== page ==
General Motors Quadrasteer Technology
Quadrasteer, sometimes referred to as QS4 or Four Wheel Steer, is a General Motors chassis technology that steers all four wheels of a vehicle, thereby contributing to greater agility at low speeds.
Quadrasteer benefits can be realized while parking and towing.
Compared to vehicles without Quadrasteer, vehicles with the feature have a smaller turning radius. This can be very handy for big vehicles such as pickup trucks and SUVs when parking in small spaces. In addition, a smaller turning circle is particularly useful for those who tow boats, fifth wheels, or other large equipment, as it enables easier maneuverability when towing and parking.
The Quadrasteer system adds about 285 pounds of additional weight to the truck but gives back this amount and more in additional towing and hauling capabilities over the C3. The rear axle’s weight rating increases by 250 pounds to 4000 pounds and maximum GCWR (gross combined weight rating) climbs from 14000 to 16000 pounds. Trailering capacity has increased from 8700 pounds to 10000 pounds. The wider rear axle also provides more stability when towing.
How It Works
Quadrasteer electronically controls the rear wheels at different speeds and under various load conditions to create agility and maneuverability, particularly when towing or parking.
The Quadrasteer steer-by-wire rear axle is controlled by two sophisticated microprocessors, enabling the system to behave differently depending on vehicle speed and driving mode:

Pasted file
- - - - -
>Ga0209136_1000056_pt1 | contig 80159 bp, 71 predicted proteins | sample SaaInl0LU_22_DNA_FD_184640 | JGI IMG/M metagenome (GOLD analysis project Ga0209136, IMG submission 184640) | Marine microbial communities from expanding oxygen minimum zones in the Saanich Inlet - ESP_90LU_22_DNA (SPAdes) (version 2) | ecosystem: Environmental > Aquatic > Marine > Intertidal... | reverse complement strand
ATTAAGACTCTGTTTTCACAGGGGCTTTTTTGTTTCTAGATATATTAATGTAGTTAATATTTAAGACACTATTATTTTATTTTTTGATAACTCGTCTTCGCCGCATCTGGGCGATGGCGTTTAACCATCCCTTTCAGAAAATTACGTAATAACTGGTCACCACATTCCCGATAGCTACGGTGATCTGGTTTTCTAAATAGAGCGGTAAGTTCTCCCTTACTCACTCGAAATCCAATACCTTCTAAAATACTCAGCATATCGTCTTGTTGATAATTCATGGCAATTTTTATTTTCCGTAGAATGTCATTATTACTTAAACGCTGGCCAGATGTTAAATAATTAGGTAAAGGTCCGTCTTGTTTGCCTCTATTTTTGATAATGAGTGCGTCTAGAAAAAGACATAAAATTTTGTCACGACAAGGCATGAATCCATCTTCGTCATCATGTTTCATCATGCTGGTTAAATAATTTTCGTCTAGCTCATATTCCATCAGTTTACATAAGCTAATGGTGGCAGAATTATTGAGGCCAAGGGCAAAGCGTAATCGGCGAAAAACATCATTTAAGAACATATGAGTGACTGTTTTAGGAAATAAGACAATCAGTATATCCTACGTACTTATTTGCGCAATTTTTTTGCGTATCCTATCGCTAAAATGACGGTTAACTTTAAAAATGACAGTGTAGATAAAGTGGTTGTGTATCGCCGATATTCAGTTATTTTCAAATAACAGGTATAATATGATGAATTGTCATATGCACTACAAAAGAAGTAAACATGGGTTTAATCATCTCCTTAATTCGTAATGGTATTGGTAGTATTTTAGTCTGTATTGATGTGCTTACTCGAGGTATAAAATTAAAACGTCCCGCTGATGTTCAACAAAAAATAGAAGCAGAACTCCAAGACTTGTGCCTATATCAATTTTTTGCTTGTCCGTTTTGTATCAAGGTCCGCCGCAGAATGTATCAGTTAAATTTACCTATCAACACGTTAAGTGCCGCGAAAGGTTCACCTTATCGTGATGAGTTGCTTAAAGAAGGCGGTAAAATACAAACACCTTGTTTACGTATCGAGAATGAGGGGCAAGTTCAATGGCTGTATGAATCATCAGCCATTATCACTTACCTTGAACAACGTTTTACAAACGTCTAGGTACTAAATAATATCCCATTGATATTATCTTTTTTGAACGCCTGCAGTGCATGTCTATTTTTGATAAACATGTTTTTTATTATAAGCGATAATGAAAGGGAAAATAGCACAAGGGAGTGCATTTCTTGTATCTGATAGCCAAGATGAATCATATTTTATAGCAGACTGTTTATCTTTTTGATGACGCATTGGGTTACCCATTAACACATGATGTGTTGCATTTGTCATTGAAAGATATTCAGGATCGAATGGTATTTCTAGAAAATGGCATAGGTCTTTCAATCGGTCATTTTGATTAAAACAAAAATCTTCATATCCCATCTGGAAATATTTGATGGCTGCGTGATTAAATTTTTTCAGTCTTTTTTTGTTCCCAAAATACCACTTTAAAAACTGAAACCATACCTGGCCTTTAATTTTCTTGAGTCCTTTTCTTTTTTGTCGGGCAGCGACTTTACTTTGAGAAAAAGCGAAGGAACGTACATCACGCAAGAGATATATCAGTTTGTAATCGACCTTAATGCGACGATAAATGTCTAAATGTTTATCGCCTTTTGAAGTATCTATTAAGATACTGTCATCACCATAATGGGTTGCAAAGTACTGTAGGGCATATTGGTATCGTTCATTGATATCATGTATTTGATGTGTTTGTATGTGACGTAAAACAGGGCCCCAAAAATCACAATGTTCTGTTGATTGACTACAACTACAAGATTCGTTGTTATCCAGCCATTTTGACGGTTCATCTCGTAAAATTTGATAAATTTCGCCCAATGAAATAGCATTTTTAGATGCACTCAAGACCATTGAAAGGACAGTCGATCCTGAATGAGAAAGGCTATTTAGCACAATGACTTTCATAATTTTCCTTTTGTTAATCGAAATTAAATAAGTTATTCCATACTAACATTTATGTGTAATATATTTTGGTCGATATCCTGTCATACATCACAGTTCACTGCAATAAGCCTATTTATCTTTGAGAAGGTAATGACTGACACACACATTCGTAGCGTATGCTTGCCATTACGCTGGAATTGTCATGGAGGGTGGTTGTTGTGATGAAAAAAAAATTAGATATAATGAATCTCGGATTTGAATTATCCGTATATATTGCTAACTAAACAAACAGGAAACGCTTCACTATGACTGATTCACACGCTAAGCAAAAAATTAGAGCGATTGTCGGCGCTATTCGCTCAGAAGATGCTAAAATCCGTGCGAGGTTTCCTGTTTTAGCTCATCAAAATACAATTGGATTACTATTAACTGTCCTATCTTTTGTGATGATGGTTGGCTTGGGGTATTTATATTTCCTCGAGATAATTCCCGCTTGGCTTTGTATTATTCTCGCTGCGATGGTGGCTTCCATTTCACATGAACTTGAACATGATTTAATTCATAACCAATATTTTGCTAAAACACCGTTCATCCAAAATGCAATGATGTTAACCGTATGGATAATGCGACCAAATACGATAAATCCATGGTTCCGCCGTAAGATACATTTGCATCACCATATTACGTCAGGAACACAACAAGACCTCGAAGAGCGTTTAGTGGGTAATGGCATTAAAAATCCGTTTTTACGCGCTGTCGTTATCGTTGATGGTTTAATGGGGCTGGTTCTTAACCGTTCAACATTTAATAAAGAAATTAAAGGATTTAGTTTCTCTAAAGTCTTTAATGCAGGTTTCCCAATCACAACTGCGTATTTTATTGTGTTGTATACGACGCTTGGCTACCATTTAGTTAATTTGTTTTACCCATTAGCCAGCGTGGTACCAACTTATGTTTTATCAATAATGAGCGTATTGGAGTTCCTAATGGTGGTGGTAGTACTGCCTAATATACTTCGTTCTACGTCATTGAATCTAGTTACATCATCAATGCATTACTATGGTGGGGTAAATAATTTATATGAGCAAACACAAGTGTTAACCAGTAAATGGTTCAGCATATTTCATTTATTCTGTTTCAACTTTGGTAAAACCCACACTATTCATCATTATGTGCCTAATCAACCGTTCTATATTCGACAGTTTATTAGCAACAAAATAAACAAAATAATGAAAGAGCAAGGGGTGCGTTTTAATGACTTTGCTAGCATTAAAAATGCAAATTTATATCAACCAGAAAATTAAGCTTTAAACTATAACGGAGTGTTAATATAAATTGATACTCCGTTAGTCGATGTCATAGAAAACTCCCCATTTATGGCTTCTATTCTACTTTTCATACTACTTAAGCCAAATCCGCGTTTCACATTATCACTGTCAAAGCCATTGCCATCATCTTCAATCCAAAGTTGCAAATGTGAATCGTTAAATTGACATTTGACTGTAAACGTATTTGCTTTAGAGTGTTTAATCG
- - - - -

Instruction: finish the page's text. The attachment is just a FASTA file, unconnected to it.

- At speeds up to 40-45 mph, the system turns the wheels in the opposite (negative) direction of the forward wheels to a maximum of 15 degrees, or 12 degrees in tow mode. Though 12 degrees might not seem like a lot, it is very effective: in four-wheel steer mode, the 37.4-foot turning radius on the Sierra Denali’s is:
- Only three inches greater than that of a three door Saturn coupe
- Almost 10 feet smaller than the 2001 Sierra C3
- At speeds of around 40-45 mph, the rear wheels track neutrally
- At speeds over 45 mph, the system turns the rear wheels in concern (positively) in the direction of the front wheels to increase stability and control.
If at any time the two microprocessors “disagree” over the steering information they have received any what action to take, the system automatically shuts down and reverts back to traditional two-wheel steering.
The system is operated via a control panel on the dash. The driver can push the button in order to change steering modes, including:
- 2-wheel steer (2WS):
- 4-wheel steer (4WS) mode: in this mode, the rear wheels turn up to the maximum allowable amount below 40-45 mph, and transition to turn in the same direction as the front wheels above this speed
- 4-wheel steer tow (4WS TOW) mode: meant for towing, this mode reduces the amount of rear wheel steer at lower speeds but increases it at higher speeds when the wheels turn in the same direction
Sam Mancuso, the GMC Sierra Brand Manager, proudly proclaims, “The Sierra Denali is the most capable ½-ton pickup truck available in its class. There is nothing else like it from Ford, Dodge or Toyota.”
Upon launch, Quadrasteer was priced as a $5,600 option. With time, its price was reduced to about $2,000 and then $1,000.
Quadrasteer was developed by Delphi Corporation when it was still owned by General Motors. The system’s rear axle is based on the Dana 60 axle.
Dana Corporation produced the Quadrasteer axle while Delphi completed the final assembly. Delphi then delivered the final unit to GM’s plants, where it was installed in vehicles on the assembly line.
Quadrasteer was available as an option on GM’s full-size pickup trucks and SUVs for the 2002-2005 model years, including:
- GMC Sierra Denali
- Chevrolet Silverado
- GMC Sierra
- Chevrolet Suburban
- GMC Yukon XL